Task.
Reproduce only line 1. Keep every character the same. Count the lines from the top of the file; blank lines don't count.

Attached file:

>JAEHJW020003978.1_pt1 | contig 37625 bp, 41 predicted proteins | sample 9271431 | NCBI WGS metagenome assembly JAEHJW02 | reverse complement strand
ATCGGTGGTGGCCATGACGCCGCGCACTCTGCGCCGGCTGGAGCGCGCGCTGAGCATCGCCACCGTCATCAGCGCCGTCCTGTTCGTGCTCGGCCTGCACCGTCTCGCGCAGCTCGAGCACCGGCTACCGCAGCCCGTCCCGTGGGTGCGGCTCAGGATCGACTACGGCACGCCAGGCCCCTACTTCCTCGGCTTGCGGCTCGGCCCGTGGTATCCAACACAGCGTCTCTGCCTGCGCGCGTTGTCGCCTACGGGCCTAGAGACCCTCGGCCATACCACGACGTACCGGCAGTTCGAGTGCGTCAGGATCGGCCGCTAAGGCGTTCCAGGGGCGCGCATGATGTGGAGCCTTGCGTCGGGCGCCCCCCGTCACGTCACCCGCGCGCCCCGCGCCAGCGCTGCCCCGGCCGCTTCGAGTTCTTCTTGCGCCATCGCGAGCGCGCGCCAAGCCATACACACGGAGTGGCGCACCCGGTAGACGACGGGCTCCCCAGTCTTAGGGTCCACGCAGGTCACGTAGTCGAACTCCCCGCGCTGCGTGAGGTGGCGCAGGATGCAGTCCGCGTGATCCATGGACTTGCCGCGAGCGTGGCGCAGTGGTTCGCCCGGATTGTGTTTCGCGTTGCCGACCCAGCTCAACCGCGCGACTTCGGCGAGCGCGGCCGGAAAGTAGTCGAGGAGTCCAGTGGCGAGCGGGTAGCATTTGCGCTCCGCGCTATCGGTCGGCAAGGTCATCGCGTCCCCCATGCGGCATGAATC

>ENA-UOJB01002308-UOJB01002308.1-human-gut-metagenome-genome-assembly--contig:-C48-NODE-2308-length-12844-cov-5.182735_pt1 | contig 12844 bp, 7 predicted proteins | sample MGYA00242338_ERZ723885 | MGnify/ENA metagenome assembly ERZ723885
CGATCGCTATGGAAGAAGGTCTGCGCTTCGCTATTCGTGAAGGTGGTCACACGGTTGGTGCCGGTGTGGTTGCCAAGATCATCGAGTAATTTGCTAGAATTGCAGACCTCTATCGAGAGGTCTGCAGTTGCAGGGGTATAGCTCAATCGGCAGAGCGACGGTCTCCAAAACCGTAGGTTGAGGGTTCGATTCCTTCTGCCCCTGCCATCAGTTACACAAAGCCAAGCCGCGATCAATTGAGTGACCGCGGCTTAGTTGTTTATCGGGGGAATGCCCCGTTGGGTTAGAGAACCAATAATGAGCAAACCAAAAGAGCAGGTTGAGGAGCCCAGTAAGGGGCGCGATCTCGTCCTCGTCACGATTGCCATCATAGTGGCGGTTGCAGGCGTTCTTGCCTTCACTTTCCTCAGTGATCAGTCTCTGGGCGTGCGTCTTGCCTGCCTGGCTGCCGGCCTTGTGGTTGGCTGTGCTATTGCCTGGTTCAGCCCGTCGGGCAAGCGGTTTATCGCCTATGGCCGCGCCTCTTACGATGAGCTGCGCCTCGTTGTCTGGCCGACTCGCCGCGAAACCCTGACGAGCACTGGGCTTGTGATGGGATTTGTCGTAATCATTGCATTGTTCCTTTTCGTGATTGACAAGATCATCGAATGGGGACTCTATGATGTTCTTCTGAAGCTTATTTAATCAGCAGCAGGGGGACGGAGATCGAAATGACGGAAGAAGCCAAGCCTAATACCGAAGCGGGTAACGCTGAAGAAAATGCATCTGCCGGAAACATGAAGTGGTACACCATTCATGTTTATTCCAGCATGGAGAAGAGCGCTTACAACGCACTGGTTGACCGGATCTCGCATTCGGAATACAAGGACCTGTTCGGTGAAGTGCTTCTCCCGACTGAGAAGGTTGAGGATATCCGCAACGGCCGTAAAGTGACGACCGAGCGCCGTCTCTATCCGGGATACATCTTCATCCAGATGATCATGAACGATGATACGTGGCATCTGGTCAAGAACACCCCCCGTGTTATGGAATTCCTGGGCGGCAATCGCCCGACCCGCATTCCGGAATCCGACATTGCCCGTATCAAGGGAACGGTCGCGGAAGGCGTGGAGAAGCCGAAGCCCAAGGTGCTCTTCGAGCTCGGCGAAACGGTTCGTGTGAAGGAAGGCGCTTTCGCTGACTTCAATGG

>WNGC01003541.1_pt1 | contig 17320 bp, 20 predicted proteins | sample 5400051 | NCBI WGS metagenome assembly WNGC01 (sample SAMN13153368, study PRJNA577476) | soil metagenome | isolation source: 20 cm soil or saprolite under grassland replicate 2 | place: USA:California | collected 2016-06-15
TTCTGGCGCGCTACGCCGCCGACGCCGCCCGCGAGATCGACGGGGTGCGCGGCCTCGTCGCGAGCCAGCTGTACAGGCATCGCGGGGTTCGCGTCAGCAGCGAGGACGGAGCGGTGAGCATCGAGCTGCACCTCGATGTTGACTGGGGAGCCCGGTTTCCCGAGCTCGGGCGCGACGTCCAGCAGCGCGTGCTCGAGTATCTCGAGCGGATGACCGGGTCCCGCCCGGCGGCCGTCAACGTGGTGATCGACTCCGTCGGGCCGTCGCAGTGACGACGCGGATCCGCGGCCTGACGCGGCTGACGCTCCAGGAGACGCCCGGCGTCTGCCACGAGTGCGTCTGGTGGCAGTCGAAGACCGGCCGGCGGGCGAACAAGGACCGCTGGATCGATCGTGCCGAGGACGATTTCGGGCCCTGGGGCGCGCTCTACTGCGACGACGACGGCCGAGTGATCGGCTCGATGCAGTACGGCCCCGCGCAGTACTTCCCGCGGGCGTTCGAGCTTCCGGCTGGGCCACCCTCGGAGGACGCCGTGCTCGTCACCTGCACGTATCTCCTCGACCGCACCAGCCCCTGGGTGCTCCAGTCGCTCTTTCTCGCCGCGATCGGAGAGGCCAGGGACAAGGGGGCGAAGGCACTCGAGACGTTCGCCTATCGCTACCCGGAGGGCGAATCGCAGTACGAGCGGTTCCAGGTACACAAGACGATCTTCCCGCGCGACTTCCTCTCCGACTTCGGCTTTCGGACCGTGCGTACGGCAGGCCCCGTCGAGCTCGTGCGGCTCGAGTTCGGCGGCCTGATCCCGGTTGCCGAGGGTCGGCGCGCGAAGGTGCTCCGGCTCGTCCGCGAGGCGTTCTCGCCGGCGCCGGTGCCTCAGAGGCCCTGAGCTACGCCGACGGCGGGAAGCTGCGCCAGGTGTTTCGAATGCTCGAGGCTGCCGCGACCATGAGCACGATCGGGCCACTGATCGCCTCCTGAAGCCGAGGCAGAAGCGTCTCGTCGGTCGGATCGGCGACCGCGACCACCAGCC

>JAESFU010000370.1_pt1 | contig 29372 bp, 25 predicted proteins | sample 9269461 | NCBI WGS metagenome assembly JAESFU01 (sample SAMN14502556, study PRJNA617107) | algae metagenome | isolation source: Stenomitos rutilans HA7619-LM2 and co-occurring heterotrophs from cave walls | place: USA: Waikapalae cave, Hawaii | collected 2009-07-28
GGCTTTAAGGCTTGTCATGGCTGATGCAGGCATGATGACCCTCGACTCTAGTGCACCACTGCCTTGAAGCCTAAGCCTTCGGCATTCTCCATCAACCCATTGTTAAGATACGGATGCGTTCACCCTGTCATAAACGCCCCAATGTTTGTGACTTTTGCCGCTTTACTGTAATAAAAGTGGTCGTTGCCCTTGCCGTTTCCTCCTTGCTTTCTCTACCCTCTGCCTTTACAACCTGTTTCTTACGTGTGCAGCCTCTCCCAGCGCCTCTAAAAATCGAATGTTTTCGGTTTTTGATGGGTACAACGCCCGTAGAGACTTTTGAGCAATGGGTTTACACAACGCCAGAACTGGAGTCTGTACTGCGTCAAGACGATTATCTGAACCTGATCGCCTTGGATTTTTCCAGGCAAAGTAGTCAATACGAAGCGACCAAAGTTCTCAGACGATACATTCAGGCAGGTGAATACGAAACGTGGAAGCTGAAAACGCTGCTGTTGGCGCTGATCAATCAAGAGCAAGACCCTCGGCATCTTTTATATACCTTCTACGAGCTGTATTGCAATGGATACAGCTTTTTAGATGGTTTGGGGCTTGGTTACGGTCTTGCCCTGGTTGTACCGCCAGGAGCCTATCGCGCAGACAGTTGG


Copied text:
>JAEHJW020003978.1_pt1 | contig 37625 bp, 41 predicted proteins | sample 9271431 | NCBI WGS metagenome assembly JAEHJW02 | reverse complement strand